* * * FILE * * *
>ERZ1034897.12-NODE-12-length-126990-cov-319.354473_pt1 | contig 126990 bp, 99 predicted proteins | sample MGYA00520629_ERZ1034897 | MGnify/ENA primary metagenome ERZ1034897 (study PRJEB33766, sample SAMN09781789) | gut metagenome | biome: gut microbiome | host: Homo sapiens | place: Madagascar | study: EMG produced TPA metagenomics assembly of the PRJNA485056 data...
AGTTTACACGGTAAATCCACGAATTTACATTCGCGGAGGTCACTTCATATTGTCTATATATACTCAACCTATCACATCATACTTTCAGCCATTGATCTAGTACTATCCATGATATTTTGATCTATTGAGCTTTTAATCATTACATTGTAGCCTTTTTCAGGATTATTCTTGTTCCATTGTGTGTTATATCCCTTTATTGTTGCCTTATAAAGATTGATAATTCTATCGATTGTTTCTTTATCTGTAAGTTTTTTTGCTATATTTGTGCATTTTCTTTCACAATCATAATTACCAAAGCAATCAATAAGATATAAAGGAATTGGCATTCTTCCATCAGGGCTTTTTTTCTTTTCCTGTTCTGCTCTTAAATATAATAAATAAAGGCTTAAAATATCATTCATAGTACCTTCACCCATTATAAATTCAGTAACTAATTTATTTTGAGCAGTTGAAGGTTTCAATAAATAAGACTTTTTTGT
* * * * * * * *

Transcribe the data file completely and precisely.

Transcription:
>ERZ1034897.12-NODE-12-length-126990-cov-319.354473_pt1 | contig 126990 bp, 99 predicted proteins | sample MGYA00520629_ERZ1034897 | MGnify/ENA primary metagenome ERZ1034897 (study PRJEB33766, sample SAMN09781789) | gut metagenome | biome: gut microbiome | host: Homo sapiens | place: Madagascar | study: EMG produced TPA metagenomics assembly of the PRJNA485056 data...
AGTTTACACGGTAAATCCACGAATTTACATTCGCGGAGGTCACTTCATATTGTCTATATATACTCAACCTATCACATCATACTTTCAGCCATTGATCTAGTACTATCCATGATATTTTGATCTATTGAGCTTTTAATCATTACATTGTAGCCTTTTTCAGGATTATTCTTGTTCCATTGTGTGTTATATCCCTTTATTGTTGCCTTATAAAGATTGATAATTCTATCGATTGTTTCTTTATCTGTAAGTTTTTTTGCTATATTTGTGCATTTTCTTTCACAATCATAATTACCAAAGCAATCAATAAGATATAAAGGAATTGGCATTCTTCCATCAGGGCTTTTTTTCTTTTCCTGTTCTGCTCTTAAATATAATAAATAAAGGCTTAAAATATCATTCATAGTACCTTCACCCATTATAAATTCAGTAACTAATTTATTTTGAGCAGTTGAAGGTTTCAATAAATAAGACTTTTTTGT